Why we talk the way we do…

The Story of Human Language
by John McWhorter

Rating: 4 out of 5.

With some recommendations I stumbled across this book on human language from The Great Courses. This is an audiobook, aka the lecture series by the author.

Here is what it‘s all about:

There are 6,000 languages in the world, in so much variety that many languages would leave English speakers wondering just how a human being could possibly learn and use them.

From the scope of the book / pdf supplement of the audio

The first two lectures were What Is Language? and When Language Began. By the sound of it this seem to be actual lectures. There are reactions from the audience and clapping. It makes for a different listening experience than listening to a professionally narrated book. The author, aka lecturer, is a proficient and coherent speaker. However, the experience is a bit more organic than usual.

The part about Chomsky in the second lecture was new to me and the notion that humans are somehow programmed to speak sounded logical to me. The other side of that argument is, that language develops based on external influences. Here we open the door to philosophical debate. I am benching that one for my next non-fiction book…

The basis of Chomsky’s linguistic theory lies in biolinguistics, the linguistic school that holds that the principles underpinning the structure of language are biologically preset in the human mind and hence genetically inherited.

Accordingly, Chomsky argues that language is a unique evolutionary development of the human species and distinguished from modes of communication used by any other animal species.

Wikipedia about Chomsky

Lecture 3: How Language Changes—Sound Change talks about the great vowel shift — I opened the pdf, that came with the audio. It‘s not the full text, more of a summary, but still… reading along and looking at some of the examples in writing is very helpful. Pretty cool, actually, how vowels and consonants changed over time. That word, „cool“, had a vowel shift, btw…

I won‘t bore you with summaries of every single lecture, suffice to say that the author covers a vast amount of linguistic topics. I spaced out a bit during the many chapters on dialects.

The author‘s casual dismissal of places and people outside of the US was a bit irritating at times. I think he was trying to be funny, with middling success. 

Lecture 26: Does Culture Drive Language Change? presents…

a hypothesis that our ways of processing the world are channeled by the structure of our language. This has been called the Sapir-Whorf hypothesis.

That has always been a really fascinating concept for me. German, language of thinkers and poets, etc. Based on this audiobook course and other sources I looked at over time, this does not seem to hold true. The language you think in or the grammar you use do not seem to shape how you think and do not seem to be influenced by the culture you live in. Although it has never been proven, the idea doesn‘t seem to be going away.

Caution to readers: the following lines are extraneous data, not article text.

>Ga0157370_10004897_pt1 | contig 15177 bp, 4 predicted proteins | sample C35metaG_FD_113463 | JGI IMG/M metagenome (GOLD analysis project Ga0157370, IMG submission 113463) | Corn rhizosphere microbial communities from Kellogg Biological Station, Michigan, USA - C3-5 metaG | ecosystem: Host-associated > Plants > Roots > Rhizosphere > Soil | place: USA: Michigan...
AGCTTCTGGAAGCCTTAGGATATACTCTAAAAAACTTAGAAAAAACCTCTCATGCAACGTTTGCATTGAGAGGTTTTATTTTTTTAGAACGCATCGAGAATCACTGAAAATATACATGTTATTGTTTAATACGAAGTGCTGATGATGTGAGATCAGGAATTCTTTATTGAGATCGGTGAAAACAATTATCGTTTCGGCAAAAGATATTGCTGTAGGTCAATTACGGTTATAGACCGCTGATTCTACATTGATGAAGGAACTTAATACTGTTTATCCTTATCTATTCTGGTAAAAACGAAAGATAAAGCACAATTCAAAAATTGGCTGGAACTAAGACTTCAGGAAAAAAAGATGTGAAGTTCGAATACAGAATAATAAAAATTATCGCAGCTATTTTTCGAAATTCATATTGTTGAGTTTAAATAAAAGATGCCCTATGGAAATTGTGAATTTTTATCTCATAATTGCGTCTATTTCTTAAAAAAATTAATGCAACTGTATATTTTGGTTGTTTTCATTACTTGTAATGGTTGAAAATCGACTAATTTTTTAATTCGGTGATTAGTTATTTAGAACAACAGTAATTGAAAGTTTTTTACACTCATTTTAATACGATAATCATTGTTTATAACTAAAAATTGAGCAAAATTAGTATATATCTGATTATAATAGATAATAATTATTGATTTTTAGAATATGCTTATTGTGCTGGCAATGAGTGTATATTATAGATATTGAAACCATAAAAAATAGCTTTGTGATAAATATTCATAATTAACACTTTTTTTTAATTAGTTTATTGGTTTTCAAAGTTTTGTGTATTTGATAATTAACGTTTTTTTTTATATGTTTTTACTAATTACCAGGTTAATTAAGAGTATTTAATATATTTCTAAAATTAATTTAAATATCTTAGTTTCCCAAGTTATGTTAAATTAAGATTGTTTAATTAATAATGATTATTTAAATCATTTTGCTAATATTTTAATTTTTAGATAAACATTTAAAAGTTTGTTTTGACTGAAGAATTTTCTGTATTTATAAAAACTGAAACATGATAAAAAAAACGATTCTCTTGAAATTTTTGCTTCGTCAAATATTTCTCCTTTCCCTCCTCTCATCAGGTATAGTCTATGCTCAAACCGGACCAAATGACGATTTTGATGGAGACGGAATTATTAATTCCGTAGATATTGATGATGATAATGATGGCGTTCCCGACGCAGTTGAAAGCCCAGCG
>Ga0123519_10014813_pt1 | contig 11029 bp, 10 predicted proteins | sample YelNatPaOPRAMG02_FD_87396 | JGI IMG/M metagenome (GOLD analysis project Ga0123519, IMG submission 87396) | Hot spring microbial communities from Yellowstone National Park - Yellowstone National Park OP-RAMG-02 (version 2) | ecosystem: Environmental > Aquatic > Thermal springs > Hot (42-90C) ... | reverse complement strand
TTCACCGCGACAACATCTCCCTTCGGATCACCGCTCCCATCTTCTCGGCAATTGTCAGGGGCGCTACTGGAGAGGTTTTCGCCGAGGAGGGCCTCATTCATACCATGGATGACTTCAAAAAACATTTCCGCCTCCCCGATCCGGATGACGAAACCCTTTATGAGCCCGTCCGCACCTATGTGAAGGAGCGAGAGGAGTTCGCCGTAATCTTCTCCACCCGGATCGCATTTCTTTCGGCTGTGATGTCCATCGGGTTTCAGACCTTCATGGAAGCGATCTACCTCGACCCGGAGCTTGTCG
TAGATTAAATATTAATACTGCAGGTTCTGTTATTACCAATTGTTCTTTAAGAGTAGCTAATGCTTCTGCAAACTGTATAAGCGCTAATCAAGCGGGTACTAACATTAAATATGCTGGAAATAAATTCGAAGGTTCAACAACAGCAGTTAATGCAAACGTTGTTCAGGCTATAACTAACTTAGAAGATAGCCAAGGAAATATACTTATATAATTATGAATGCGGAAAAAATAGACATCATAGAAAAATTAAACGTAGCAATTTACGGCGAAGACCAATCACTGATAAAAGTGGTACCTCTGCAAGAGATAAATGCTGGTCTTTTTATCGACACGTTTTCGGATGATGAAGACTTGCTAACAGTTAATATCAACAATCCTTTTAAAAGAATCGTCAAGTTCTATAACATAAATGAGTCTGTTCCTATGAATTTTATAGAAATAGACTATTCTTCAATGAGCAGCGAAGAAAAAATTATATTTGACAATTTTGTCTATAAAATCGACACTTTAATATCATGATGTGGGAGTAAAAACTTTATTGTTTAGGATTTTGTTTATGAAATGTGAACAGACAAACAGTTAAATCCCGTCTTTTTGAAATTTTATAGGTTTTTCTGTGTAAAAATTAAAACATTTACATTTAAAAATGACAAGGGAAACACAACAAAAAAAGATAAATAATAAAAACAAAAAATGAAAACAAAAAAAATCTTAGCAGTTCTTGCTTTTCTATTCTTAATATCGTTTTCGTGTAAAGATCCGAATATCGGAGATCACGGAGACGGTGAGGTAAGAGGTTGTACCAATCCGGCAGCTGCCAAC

In the chapters after that one we learned about Pidgin and Creole. There is a difference! I did not know that. And I learned a lot more about it that I really cared for. However, a lot of that was grounding for Lecture 32: What Is Black English?Fascinating connection to British English!

Everything was rounded off with a master class, to extrapolate on everything we learned throughout the course.

It was interesting, even with some bits in between that dragged a bit. The accompanying pdf was open most of the time, while I listened to the lectures and served a bit as a blackboard for the lecturer. Good enough to consider further offerings by The Great Courses.


Some of the recommended reading:


This was part of my #ReadPOC2021 challenge. The February prompt is „scientist“.

The March prompt is „A Work of Fiction“. These are on my want-to-read shelf and fit the prompt, in no particular order:

  • The Black Parade by Kyoko M., UF, reviews are mixed
  • The Murders of Molly Southbourne by Tade Thompson, horror/SF, novella
  • Jade City by Fonda Lee, UF
  • Rosewater by Tade Thompson, SF
  • David Mogo, Godhunter by Suyi Davies Okungbowa, UF
  • Riot Baby by Tochi Onyebuchi, Fantasy/SF

10 thoughts on “Why we talk the way we do…

  1. I found this one fascinating too! And it really opened my eyes to how a lot of “common sense” things about language are just plain wrong. On the other hand, I don’t think the author’s sense of humor really hit the target he was aiming for.

    Liked by 1 person

    1. He said quite a few things that I found off. Hamburg is boring, nothing interesting every happens in Mongolia, etc. Societies that don‘t speak or understand English are not worth living in or something along those lines. Etc. Some remarks were derogatory towards others and I don‘t mean the own-voice related comments.

      Like

  2. I‘ve studied Linguistics, and Chomsky‘s universal grammar was one of the most important topics. There’s fascinating evidence from language acquisition and 3rd generation mixed languages.
    It felt funny when my daughter told me that nowadays his theory is completely disregarded – at least at her university.
    Funny to be part of scientific wars long after being invested in it.

    Liked by 1 person

      1. Quite readable, as I remember it. Diamond writes in a more friendly and accessible style. Certainly not the dry prose that some historians and anthropologists can lean towards. The fact that the history itself is also interesting really helps with this.

        Liked by 1 person

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